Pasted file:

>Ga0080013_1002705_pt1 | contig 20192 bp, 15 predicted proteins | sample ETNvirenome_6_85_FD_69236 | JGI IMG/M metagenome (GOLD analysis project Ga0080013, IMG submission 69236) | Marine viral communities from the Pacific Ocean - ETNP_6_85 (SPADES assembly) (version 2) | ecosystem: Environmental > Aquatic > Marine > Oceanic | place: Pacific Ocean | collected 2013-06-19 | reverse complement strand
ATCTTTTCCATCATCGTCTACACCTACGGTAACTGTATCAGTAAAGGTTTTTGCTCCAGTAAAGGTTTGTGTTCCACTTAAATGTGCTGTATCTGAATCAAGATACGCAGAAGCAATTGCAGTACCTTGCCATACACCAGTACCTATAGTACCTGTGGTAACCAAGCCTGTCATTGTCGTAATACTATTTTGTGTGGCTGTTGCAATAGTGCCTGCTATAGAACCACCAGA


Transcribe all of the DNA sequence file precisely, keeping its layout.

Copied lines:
>Ga0080013_1002705_pt1 | contig 20192 bp, 15 predicted proteins | sample ETNvirenome_6_85_FD_69236 | JGI IMG/M metagenome (GOLD analysis project Ga0080013, IMG submission 69236) | Marine viral communities from the Pacific Ocean - ETNP_6_85 (SPADES assembly) (version 2) | ecosystem: Environmental > Aquatic > Marine > Oceanic | place: Pacific Ocean | collected 2013-06-19 | reverse complement strand
ATCTTTTCCATCATCGTCTACACCTACGGTAACTGTATCAGTAAAGGTTTTTGCTCCAGTAAAGGTTTGTGTTCCACTTAAATGTGCTGTATCTGAATCAAGATACGCAGAAGCAATTGCAGTACCTTGCCATACACCAGTACCTATAGTACCTGTGGTAACCAAGCCTGTCATTGTCGTAATACTATTTTGTGTGGCTGTTGCAATAGTGCCTGCTATAGAACCACCAGA